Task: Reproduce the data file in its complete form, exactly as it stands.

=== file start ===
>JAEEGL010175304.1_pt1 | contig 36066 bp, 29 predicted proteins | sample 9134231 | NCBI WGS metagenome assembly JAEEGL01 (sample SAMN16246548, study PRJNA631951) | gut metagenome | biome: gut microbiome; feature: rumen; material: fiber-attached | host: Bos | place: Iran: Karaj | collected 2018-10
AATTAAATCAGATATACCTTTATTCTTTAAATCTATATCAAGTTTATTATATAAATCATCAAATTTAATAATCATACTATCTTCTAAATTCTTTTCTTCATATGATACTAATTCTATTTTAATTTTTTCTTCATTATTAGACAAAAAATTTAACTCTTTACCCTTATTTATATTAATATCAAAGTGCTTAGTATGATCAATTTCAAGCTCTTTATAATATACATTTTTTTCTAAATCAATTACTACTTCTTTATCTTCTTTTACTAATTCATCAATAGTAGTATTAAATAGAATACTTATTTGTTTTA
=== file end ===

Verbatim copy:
>JAEEGL010175304.1_pt1 | contig 36066 bp, 29 predicted proteins | sample 9134231 | NCBI WGS metagenome assembly JAEEGL01 (sample SAMN16246548, study PRJNA631951) | gut metagenome | biome: gut microbiome; feature: rumen; material: fiber-attached | host: Bos | place: Iran: Karaj | collected 2018-10
AATTAAATCAGATATACCTTTATTCTTTAAATCTATATCAAGTTTATTATATAAATCATCAAATTTAATAATCATACTATCTTCTAAATTCTTTTCTTCATATGATACTAATTCTATTTTAATTTTTTCTTCATTATTAGACAAAAAATTTAACTCTTTACCCTTATTTATATTAATATCAAAGTGCTTAGTATGATCAATTTCAAGCTCTTTATAATATACATTTTTTTCTAAATCAATTACTACTTCTTTATCTTCTTTTACTAATTCATCAATAGTAGTATTAAATAGAATACTTATTTGTTTTA